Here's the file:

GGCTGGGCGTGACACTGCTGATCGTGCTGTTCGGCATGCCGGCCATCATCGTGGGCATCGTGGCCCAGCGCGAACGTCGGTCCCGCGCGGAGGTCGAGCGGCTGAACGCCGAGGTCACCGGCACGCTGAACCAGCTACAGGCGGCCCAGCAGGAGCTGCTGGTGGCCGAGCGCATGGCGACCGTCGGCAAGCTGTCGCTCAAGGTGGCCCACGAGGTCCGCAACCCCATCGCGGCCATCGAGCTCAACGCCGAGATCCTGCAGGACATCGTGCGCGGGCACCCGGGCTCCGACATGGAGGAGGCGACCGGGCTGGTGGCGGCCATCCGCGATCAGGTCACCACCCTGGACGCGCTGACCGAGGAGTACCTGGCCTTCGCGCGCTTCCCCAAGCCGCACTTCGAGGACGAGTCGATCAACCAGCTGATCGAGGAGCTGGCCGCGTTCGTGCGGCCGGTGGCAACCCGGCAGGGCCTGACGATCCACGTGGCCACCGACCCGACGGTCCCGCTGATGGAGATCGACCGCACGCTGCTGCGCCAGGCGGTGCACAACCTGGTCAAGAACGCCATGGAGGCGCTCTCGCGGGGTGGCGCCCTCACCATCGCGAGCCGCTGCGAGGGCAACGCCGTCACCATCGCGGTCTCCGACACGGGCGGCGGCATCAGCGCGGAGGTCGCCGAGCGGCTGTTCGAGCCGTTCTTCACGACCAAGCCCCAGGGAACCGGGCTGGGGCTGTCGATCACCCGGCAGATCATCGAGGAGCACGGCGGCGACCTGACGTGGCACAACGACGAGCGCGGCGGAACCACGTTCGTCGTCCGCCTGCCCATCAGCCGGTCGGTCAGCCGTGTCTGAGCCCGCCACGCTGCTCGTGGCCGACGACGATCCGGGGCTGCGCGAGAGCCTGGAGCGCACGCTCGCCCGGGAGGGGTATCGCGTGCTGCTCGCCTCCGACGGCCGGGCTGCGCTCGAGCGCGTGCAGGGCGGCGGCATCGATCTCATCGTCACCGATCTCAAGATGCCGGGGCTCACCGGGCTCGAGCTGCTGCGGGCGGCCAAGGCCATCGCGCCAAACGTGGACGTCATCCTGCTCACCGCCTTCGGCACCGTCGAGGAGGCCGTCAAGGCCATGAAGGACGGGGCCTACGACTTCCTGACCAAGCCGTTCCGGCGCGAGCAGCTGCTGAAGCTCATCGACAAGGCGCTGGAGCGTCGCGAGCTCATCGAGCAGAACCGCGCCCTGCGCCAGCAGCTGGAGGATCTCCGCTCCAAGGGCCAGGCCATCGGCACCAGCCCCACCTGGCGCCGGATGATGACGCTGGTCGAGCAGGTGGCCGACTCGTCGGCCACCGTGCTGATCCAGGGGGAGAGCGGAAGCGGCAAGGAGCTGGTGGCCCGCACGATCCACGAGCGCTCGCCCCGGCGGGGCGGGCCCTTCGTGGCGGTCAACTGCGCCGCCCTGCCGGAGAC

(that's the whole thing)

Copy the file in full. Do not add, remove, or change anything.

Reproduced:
GGCTGGGCGTGACACTGCTGATCGTGCTGTTCGGCATGCCGGCCATCATCGTGGGCATCGTGGCCCAGCGCGAACGTCGGTCCCGCGCGGAGGTCGAGCGGCTGAACGCCGAGGTCACCGGCACGCTGAACCAGCTACAGGCGGCCCAGCAGGAGCTGCTGGTGGCCGAGCGCATGGCGACCGTCGGCAAGCTGTCGCTCAAGGTGGCCCACGAGGTCCGCAACCCCATCGCGGCCATCGAGCTCAACGCCGAGATCCTGCAGGACATCGTGCGCGGGCACCCGGGCTCCGACATGGAGGAGGCGACCGGGCTGGTGGCGGCCATCCGCGATCAGGTCACCACCCTGGACGCGCTGACCGAGGAGTACCTGGCCTTCGCGCGCTTCCCCAAGCCGCACTTCGAGGACGAGTCGATCAACCAGCTGATCGAGGAGCTGGCCGCGTTCGTGCGGCCGGTGGCAACCCGGCAGGGCCTGACGATCCACGTGGCCACCGACCCGACGGTCCCGCTGATGGAGATCGACCGCACGCTGCTGCGCCAGGCGGTGCACAACCTGGTCAAGAACGCCATGGAGGCGCTCTCGCGGGGTGGCGCCCTCACCATCGCGAGCCGCTGCGAGGGCAACGCCGTCACCATCGCGGTCTCCGACACGGGCGGCGGCATCAGCGCGGAGGTCGCCGAGCGGCTGTTCGAGCCGTTCTTCACGACCAAGCCCCAGGGAACCGGGCTGGGGCTGTCGATCACCCGGCAGATCATCGAGGAGCACGGCGGCGACCTGACGTGGCACAACGACGAGCGCGGCGGAACCACGTTCGTCGTCCGCCTGCCCATCAGCCGGTCGGTCAGCCGTGTCTGAGCCCGCCACGCTGCTCGTGGCCGACGACGATCCGGGGCTGCGCGAGAGCCTGGAGCGCACGCTCGCCCGGGAGGGGTATCGCGTGCTGCTCGCCTCCGACGGCCGGGCTGCGCTCGAGCGCGTGCAGGGCGGCGGCATCGATCTCATCGTCACCGATCTCAAGATGCCGGGGCTCACCGGGCTCGAGCTGCTGCGGGCGGCCAAGGCCATCGCGCCAAACGTGGACGTCATCCTGCTCACCGCCTTCGGCACCGTCGAGGAGGCCGTCAAGGCCATGAAGGACGGGGCCTACGACTTCCTGACCAAGCCGTTCCGGCGCGAGCAGCTGCTGAAGCTCATCGACAAGGCGCTGGAGCGTCGCGAGCTCATCGAGCAGAACCGCGCCCTGCGCCAGCAGCTGGAGGATCTCCGCTCCAAGGGCCAGGCCATCGGCACCAGCCCCACCTGGCGCCGGATGATGACGCTGGTCGAGCAGGTGGCCGACTCGTCGGCCACCGTGCTGATCCAGGGGGAGAGCGGAAGCGGCAAGGAGCTGGTGGCCCGCACGATCCACGAGCGCTCGCCCCGGCGGGGCGGGCCCTTCGTGGCGGTCAACTGCGCCGCCCTGCCGGAGAC